Holder’s defense

Matthew Hoy
By Matthew Hoy on November 19, 2009

Attorney General Eric Holder appeared before the Senate Judiciary Committee yesterday to defend his decision to try Khalid Sheik Mohammed and four other 9/11 plotters in federal civilian court.

He didn’t do a good job.


Two bits of the transcript:

SENATOR LINDSEY GRAHAM, (R-S.C): Can you give me a case in United States history where a enemy combatant caught on a battlefield was tried in civilian court?

ERIC HOLDER, ATTORNEY GENERAL: I don't know. I'd have to look at that. I think that, you know, the determination I've made --

GRAHAM: We're making history here, Mr. Attorney General. I'll answer it for you. The answer is no.

HOLDER: Well, I think --

GRAHAM: The Ghailani case -- he was indicted for the Cole bombing before 9/11. And I didn't object to it going into federal court. But I'm telling you right now. We're making history and we're making bad history. And let me tell you why.

You’ve heard before the old axiom that bad cases make bad law. This is the ultimate bad case. Let’s assume for the moment that the judge hearing this case isn’t a Carter appointee. Let’s assume he’s a Reagan or Bush 43 appointee and like most non-ACLU member Americans doesn’t want to let KSM and his buddies off on a technicality.

Simply due to the method of capture and treatment of these terrorists before they found their way into civilian court, there’s a lot the judge is going to have to overlook to get the result Holder and President Barack Obama have mandated. There were no warrants involved in the overseas searches that eventually led to the plotters. The waterboarding and other enhanced interrogation techniques used would likely result in any case against a normal criminal American being thrown out before ever getting to the jury. There’s no evidence any of them received Miranda warnings. And that becomes an issue:

GRAHAM: If bin Laden were caught tomorrow, would it be the position of this administration that he would be brought to justice?

HOLDER: He would certainly be brought to justice, absolutely.

GRAHAM: Where would you try him?

HOLDER: Well, we'd go through our protocol. And we'd make the determination about where he should appropriately be tried. [...]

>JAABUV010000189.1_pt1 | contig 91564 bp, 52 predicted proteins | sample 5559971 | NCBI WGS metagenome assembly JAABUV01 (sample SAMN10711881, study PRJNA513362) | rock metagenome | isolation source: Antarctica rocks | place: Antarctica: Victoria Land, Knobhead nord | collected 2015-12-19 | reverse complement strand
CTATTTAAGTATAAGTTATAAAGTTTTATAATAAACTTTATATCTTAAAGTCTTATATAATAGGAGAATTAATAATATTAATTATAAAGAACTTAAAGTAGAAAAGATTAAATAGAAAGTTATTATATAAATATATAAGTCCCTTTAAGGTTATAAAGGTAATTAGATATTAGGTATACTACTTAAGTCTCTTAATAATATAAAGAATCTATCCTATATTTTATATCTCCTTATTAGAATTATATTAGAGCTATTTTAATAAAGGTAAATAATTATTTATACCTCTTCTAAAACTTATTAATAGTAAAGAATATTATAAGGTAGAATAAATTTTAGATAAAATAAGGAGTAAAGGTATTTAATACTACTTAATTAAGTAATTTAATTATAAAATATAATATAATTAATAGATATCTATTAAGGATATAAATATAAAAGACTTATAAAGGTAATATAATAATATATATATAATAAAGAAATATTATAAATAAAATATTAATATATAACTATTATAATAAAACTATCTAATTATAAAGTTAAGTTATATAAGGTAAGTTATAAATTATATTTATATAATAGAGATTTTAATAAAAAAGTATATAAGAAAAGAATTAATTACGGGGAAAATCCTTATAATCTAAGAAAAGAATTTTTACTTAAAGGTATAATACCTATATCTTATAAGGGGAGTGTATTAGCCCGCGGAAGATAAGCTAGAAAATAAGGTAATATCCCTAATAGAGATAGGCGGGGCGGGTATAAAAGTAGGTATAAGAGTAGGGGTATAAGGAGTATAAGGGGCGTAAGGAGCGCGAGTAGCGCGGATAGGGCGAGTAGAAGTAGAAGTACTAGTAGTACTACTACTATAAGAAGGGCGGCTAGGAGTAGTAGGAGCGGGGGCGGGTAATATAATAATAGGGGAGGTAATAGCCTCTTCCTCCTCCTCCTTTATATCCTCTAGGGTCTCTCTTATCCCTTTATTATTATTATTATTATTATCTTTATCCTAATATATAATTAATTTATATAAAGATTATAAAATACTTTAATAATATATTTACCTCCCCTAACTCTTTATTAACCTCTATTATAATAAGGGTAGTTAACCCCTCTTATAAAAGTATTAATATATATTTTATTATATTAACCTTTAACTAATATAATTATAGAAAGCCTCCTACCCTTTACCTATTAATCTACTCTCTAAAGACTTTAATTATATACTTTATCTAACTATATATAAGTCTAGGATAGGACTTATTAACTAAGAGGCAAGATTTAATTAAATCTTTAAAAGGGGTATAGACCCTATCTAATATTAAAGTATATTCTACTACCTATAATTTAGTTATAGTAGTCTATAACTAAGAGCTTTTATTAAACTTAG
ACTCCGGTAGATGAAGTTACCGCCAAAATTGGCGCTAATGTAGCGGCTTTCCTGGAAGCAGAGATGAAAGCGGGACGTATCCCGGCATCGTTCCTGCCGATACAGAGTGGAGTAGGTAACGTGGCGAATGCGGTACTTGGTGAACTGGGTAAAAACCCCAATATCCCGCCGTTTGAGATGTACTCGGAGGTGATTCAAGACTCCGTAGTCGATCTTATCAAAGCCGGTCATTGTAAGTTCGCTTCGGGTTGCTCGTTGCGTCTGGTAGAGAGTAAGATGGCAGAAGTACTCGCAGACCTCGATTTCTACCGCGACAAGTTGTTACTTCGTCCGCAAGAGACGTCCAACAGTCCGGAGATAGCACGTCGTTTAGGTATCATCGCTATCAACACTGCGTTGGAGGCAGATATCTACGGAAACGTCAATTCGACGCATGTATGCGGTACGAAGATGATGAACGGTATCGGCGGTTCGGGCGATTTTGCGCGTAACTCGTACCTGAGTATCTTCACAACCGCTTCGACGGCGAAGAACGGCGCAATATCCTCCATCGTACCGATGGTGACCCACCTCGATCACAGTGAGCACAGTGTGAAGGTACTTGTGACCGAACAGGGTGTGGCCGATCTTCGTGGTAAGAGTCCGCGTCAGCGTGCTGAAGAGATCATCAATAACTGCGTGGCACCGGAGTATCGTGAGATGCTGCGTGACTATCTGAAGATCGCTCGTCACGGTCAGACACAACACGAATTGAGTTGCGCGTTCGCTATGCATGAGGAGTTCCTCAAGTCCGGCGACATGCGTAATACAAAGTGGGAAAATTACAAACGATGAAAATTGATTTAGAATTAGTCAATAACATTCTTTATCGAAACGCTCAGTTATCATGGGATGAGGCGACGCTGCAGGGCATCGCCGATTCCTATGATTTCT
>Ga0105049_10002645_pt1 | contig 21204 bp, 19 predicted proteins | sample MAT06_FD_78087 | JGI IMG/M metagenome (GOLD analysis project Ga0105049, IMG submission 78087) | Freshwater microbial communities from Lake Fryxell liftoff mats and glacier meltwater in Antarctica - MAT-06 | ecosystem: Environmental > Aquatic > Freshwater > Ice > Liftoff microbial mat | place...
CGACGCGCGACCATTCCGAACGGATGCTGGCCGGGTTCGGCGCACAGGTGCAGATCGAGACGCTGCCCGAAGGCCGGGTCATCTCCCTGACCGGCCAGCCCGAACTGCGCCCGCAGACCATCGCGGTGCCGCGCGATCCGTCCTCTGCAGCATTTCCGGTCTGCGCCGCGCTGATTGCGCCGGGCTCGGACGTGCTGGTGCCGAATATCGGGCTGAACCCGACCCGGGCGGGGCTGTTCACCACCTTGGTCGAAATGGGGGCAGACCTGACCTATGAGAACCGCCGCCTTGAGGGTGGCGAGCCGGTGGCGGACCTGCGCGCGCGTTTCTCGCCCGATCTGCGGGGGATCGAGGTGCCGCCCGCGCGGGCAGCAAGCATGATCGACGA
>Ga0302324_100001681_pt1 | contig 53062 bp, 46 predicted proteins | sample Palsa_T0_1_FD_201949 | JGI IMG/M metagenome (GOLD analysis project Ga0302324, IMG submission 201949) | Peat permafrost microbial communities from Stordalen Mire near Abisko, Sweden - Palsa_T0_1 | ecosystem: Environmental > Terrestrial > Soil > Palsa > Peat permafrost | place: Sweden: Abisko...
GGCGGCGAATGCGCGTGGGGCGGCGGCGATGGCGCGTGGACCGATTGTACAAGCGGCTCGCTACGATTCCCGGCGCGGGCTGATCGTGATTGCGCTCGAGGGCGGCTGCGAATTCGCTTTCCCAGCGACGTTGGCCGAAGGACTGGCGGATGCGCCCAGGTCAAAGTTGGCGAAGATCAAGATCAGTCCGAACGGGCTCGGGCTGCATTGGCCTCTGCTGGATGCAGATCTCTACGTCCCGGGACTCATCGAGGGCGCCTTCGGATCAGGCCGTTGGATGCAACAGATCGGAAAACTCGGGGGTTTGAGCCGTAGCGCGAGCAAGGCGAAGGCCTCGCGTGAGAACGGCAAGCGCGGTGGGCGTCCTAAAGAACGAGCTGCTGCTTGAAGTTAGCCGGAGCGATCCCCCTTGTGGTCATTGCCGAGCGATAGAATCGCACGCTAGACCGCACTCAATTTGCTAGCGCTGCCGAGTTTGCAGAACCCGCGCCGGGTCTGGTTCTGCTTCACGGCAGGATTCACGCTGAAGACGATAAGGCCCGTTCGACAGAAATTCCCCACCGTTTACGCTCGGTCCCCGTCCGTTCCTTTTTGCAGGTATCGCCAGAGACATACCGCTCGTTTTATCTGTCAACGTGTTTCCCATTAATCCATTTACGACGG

GRAHAM: If we captured bin Laden tomorrow, would he be entitled to Miranda warnings at the moment of capture?

HOLDER: Again I'm not -- that all depends. I mean, the notion that we --

GRAHAM: Well, it does not depend. If you're going to prosecute anybody in civilian court, our law is clear that the moment custodial interrogation occurs the defendant, the criminal defendant, is entitled to a lawyer and to be informed of their right to remain silent.

The big problem I have is that you're criminalizing the war, that if we caught bin Laden tomorrow, we'd have mixed theories and we couldn't turn him over -- to the CIA, the FBI or military intelligence -- for an interrogation on the battlefield, because now we're saying that he is subject to criminal court in the United States. And you're confusing the people fighting this war.

If the trial judge ignores all of these normally disqualifying actions by the government – and the appellate courts concur – what does this mean for the proper defenses in our criminal justice system for the common criminal? We will have a precedent for allowing this behavior which is odious in the criminal justice system however distasteful but necessary it is for our national security.

From Holder’s answers, it becoming clear that he doesn’t realize the full import of what this decision will mean to the criminal justice system, let alone the war on terror.

It’s not too late for the Congress to stop this, but I doubt there are enough Democrat moderates to put the brakes on it.


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November 2009



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